Friday, 30 November 2012

Books, book chapters, journal articles: which of them performed best in the RAE (for law)?

I promise that’s the final one in this series (previous posts see here). Now I looked at the output types, to be precise authored books, book chapters and journal articles in the law RAE 2008 submission (disregarding everything else, edited books, reports etc since here we often have only few observations). The percentages are then related to the RAE 2008 scores for law.
Starting with authored books, we have a positive correlation (0.387), which may have been expected (while being aware that one could differentiate further, eg, according to publishers). Then, more controversially, what about book chapters and journal articles:

OK, that’s now really a surprise: book chapters have a positive correlation (0.397) whereas journal articles a negative one (-0.459). As far as I’m aware that’s against the practice in most universities which see book chapters as less reliable submissions since typically not peer-reviewed. I also checked a few universities and indeed some of the top universities have less than 50% journal articles, whereas some of the universities at the bottom have 70, 80 or 90%.

But, then, one needs to distinguish further: eg, in my previous post I had shown that long articles perform clearly better than shorter ones. Thus, the following distinguishes between journal articles with 22 pages or more (let’s call them ‘proper articles’), and those with 21 pages or less (let’s call them ‘notes’) – again as percentage of all outputs (books, book chapters, proper articles and notes).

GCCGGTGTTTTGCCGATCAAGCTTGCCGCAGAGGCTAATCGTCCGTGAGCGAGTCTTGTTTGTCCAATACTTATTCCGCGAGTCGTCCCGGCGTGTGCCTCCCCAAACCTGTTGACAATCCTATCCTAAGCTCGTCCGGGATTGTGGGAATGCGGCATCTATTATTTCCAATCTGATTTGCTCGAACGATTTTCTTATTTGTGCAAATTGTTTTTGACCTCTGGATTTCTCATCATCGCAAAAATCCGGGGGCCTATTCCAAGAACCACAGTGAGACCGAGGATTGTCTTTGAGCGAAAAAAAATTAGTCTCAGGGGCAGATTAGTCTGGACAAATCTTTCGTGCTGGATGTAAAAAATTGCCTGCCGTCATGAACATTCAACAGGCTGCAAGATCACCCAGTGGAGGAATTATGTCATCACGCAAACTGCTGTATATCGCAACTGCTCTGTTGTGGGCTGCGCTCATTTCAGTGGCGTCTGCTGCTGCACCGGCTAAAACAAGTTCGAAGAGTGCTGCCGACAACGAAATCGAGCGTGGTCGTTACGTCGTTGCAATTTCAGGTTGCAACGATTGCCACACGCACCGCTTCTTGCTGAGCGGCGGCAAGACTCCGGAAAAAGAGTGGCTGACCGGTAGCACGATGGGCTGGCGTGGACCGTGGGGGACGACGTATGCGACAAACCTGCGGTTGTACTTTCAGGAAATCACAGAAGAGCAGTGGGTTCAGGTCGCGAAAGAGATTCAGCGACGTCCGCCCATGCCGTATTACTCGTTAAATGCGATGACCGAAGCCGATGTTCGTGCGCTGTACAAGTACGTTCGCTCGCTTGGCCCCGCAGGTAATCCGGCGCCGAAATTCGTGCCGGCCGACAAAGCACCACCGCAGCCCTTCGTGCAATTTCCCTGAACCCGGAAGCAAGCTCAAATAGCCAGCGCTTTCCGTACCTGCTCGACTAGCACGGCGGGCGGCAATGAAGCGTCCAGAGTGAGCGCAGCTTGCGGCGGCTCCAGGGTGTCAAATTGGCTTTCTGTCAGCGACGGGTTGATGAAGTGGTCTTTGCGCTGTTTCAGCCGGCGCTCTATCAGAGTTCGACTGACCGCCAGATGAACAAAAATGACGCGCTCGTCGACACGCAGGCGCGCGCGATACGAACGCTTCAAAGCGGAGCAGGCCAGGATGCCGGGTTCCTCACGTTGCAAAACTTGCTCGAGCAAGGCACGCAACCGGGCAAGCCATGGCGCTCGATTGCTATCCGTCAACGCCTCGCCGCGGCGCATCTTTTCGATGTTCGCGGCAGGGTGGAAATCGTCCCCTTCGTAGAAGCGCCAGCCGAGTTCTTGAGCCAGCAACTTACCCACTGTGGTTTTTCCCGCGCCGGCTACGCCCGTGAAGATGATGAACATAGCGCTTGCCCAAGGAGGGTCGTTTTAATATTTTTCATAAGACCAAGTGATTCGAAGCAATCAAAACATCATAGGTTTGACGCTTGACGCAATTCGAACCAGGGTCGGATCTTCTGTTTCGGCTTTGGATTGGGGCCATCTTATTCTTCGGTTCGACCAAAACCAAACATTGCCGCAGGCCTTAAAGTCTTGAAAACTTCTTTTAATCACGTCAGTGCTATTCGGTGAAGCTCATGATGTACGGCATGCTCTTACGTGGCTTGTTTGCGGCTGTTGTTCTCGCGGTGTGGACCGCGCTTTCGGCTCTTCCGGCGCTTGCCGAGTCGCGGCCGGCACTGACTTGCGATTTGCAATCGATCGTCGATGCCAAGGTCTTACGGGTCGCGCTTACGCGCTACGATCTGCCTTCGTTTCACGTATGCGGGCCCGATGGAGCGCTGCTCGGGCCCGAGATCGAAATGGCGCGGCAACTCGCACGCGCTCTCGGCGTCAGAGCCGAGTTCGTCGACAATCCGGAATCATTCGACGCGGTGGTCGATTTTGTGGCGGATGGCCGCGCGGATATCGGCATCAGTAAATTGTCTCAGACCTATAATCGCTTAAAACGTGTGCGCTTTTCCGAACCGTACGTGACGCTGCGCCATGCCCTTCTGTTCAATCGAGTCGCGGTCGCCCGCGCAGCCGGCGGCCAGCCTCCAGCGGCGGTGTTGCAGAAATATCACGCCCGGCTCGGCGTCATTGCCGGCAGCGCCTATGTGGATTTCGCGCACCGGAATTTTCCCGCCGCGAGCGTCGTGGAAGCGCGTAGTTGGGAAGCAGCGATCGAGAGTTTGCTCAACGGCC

Now, the ‘proper articles’ have a clear positive relationship (0.51) whereas the ‘notes’ a very clear negative on (-0.79). But, then, finally, we also have to distinguish between short and long book chapters:

Here too long ‘proper chapters’ have a positive relationship (0.54) whereas shorter ones a (here, slightly) negative one (-0.014). So the apparent result if one wants to rank everything is: (1) Proper (long) journal articles and book chapter perform both very well – with hardly any difference; (2) books perform well too but just a bit behind; (3) then shorter book chapters; (4) finally, the worst performers are short journal articles.

Sunday, 25 November 2012

Publications preview

(with apologies for self-promotion)

Books and book chapters:
Journal articles:
  • [5] Mapping Legal Research (with Daithi Mac Sithigh) will be available in the Cambridge Law Journal soon (ssrn version).
  • [6] Language, Legal Origins, and Culture before the Courts (with Martin Gelter), forthcoming in Supreme Court Economic Review 2013 (ssrn version), with more work on this topic in progress.
  • [7] The Financial Crisis: A Reason to Improve Shareholder Protection in the EU? (with Jonathan Mukwiri), abstract available here.
  • [8] The Relevance of the OECD Principles of Corporate Governance for Emerging Economies (with Oscar Alvarez Macotela), abstract available here.

Saturday, 17 November 2012

My last three months in Berkeley

A couple of events I attended (update from previous post); useful for me as memento; but as the following includes some links to papers, videos etc, I thought it may be of interest to some readers of this blog as well.
Was that all? well I may have missed two or three event, or some that I’m too embarrassed to admit to have attended… Also, if one of my publishers and co-authors is reading this, yes, I have also worked on my books and papers (and will continue to do so back in rainy England next week...).